Oh Hail!

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My veggie garden scarecrow, Mz. Buckethead of 2017.  (Her head/face, beneath the bucket, came from an artist and is made of clay.)

Here is our weather forecast from Accuweather for tomorrow:

Day

77°Hi RealFeel® 78° Precipitation 75%

A severe afternoon t-storm; storms may bring downpours, large hail, damaging winds, and a tornado

Night

55°Lo RealFeel® 54° Precipitation 55%

A strong t-storm early; partly cloudy; storms may bring downpours, large hail and damaging winds

I’ve lived in Texas on and off since the 4th grade and have seen my share of bad weather.  In fact, Texas is well- known for its fast-changing weather, and I’m sure this won’t be the first or last post by a Texas garden blogger regarding hail.

Obviously, tornadoes surpass hail in terms of the damage they do, but for a gardener it’s much harder to fight a tornado than hail if it lands in your garden.  Hail can sort of be handled if the gardener, in this case me, has a little warning.

Reading the weather forecast last night, gave me pause, but I am up to the challenge, as much as one can be.

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Citronella cutting.

For one thing, I will postpone transplanting more verbena seedlings into pots from their plastic garden-sowing bottles where they’re protected. The already potted seedlings will come into the house.  I also won’t attempt to plant my citronella cutting outdoors until the bad weather’s past.

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Upside down plastic plant saucer ready to be moved over the small cucumber plant behind it.

If my yard is hit by hail, I don’t want the new cucumber plants (gift from a friend), my baby asparagus, or my lovely new peach tree obliterated, so all of these will be covered if possible.  I’m not as worried about established plants although I realize they are subject to damage.  Equally as important, I don’t want chipped or cracked pots, broken clay birdbaths, glass shards in the lanterns, or dents in my watering cans.

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Metal wash tubs removed from hanging on the fence ready to take their place over the waterlily pots to prevent hail from hitting the top of each pot’s lip.

Those of you who live in the Midwestern US understand about these kinds of storms because you get them too.  Anyone else out there who gets hail?  And if you do, what do you do?

Fortunately, I have the time and materials to be proactive and reduce potential damage unless of course the hail comes with a tornado.

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Watering cans and other stuff about to be moved beneath the overturned wheelbarrow.

The materials I use are lots of heavy moving blankets, those ugly old plastic nursery pots many of us keep but don’t know why, and my garbage cans that store plant blankets.  I also move items (birdbaths, pots, glass items) to areas where they are covered or inside the house.

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Chimney pot covered by heavy moving blanket. I may lay the chimney pot on its side so the blanket doesn’t act like a sail.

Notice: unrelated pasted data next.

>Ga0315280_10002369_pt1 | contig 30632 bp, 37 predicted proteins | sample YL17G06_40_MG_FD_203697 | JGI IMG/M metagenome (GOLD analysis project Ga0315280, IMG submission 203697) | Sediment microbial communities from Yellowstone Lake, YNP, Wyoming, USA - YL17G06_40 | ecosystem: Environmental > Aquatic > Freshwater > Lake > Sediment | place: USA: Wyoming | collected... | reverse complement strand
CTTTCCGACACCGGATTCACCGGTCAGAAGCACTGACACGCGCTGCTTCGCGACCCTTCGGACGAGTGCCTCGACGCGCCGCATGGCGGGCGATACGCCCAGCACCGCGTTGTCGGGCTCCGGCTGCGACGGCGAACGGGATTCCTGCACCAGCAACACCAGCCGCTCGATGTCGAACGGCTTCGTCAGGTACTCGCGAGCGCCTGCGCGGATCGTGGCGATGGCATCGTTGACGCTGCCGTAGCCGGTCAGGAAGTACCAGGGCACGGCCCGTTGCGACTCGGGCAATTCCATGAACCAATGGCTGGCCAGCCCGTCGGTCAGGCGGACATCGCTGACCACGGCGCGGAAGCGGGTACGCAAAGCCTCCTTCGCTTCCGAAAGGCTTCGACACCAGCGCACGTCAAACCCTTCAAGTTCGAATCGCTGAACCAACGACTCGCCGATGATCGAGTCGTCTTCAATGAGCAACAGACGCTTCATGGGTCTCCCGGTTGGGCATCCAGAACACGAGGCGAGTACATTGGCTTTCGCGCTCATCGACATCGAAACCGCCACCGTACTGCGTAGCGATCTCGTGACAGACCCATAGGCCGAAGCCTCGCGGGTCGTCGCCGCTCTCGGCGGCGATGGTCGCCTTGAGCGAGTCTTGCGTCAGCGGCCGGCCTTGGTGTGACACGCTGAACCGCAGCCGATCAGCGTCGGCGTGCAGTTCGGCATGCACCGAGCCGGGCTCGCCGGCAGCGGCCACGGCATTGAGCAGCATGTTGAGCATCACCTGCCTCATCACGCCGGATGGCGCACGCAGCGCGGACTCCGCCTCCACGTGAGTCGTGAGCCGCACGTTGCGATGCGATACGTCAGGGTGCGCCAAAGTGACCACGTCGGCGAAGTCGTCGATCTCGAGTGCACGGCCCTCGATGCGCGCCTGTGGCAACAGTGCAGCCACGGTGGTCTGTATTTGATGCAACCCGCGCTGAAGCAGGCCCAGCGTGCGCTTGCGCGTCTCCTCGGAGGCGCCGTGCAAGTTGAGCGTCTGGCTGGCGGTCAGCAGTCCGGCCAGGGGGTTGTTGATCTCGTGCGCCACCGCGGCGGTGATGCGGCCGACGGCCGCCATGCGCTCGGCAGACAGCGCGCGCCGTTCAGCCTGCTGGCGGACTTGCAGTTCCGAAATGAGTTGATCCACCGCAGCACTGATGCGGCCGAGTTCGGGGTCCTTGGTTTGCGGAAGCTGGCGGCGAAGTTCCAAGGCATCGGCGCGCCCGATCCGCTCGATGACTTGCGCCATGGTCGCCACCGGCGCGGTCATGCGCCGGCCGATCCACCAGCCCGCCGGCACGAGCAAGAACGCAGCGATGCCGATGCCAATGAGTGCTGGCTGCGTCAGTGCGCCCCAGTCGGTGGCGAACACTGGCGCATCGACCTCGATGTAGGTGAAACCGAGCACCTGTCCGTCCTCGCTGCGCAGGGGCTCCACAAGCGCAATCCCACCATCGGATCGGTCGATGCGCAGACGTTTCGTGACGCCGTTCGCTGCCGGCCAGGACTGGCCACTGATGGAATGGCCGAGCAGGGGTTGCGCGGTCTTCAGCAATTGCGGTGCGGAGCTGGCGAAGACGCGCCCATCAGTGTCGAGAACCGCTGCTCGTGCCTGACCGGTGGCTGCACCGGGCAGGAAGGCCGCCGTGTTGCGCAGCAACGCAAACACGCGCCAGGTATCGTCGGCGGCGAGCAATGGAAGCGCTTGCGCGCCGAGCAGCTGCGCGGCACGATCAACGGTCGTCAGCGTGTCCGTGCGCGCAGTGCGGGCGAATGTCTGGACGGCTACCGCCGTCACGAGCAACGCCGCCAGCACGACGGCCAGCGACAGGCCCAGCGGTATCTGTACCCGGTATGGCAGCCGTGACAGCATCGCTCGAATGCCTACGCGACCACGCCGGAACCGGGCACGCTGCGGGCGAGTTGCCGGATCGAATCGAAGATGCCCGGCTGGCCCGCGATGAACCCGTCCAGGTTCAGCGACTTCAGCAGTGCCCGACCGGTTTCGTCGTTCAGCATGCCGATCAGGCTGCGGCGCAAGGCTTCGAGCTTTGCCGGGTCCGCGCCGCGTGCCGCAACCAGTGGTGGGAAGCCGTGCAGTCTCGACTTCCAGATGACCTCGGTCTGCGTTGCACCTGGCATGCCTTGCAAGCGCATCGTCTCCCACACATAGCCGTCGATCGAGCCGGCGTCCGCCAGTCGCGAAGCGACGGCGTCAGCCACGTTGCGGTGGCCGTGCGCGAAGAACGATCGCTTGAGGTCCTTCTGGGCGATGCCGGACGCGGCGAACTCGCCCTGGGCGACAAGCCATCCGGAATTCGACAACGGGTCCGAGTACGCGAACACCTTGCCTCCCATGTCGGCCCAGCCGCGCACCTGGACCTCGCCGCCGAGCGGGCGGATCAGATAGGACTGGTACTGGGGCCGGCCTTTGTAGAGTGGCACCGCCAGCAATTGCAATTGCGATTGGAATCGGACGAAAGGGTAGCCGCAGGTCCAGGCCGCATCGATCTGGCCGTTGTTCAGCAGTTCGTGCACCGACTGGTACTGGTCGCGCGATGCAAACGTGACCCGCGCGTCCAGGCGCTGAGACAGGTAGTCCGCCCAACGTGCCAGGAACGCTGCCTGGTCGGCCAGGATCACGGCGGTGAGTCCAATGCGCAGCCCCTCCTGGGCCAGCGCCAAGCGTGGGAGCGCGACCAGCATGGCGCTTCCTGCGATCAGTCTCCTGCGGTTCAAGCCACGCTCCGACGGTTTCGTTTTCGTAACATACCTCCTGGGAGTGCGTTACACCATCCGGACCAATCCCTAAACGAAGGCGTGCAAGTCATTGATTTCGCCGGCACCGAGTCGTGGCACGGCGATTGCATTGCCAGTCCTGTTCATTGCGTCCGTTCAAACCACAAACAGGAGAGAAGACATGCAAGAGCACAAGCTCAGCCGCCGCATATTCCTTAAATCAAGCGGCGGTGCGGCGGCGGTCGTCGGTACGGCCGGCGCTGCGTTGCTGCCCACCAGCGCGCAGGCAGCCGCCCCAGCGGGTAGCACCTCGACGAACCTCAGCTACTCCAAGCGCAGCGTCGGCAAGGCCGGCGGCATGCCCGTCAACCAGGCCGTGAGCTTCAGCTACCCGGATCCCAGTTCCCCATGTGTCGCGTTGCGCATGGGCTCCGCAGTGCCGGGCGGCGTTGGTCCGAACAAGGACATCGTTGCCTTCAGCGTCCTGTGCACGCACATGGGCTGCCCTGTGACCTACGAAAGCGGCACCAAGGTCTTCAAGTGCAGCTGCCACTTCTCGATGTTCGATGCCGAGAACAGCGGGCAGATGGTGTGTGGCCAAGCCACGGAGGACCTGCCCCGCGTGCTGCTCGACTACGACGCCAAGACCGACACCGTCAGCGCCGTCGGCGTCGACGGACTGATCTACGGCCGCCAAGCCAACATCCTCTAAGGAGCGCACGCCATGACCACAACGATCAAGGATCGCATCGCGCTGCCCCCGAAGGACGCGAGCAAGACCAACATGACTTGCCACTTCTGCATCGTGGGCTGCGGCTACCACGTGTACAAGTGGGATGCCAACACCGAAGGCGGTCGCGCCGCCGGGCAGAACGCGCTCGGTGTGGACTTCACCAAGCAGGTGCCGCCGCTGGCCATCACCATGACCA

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Black plastic  nursery pot slit to cover clay bird house.  (Bicycle baskets still need planting.)

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Miscellaneous items stuffed in garbage can, which has a lid.

Plant blankets come out of the garbage cans to cover potted plants, and small pieces of pottery, etc. go inside the cans in their place.

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Birdbath hiding beneath metal bench.  Hoping hail won’t fit through the metal’s slits.

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Pots and birdbath under concrete table and benches.

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Pots along fence covered with plant blankets.

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Miscellaneous glass & ceramic items brought inside.

Moving all of these items took a good two hours. I will cover the plants tomorrow morning.  I feel it’s less expensive and heart-wrench to protect everything rather than to throw things away or replace items & plants.

I also realize I may still end up with damage.  There are no guarantees.

Just wish there was something I could do to protect my roof !!!!

5 thoughts on “Oh Hail!

  1. You have some very helpful creative ideas to protect your plants and garden items. We do get large hail in Victoria. It has been known to reach golf ball or even cricket ball size in some locations. I’m afraid all we have done in the past if damaging hail was forecast was to put the car under the carport and hope for the best for everything else. Here these types of storms are usually random and unpredictable and everyone tends to leave things to chance but covering things is a good idea. I hope that the hail or anything else does not eventuate and that your roof and garden stays safe.

    Liked by 1 person

    1. While I’ve never seen cricket ball size hail, I have two friends who did. One lost her convertible car covering and the upholstery on her car seats to the hail and another lost three very large windows and some siding. Cricket-size hail is dangerous. For me, I only lost a divided window pane to marble-size hail, but getting it repaired was difficult because the entire window had to be removed. My hope is this preparedness turns out to be for nothing. (I’m not the only one who stands to lose as the local Master Gardeners are hosting their fund-raising plant sale outdoors today and tomorrow.)

      Liked by 1 person

    1. I think London would be ideal place to garden. BUT I accept the wild weather challenge of Texas and I’m just very happy to have good soil at this house. Thanks for your comment!

      Like

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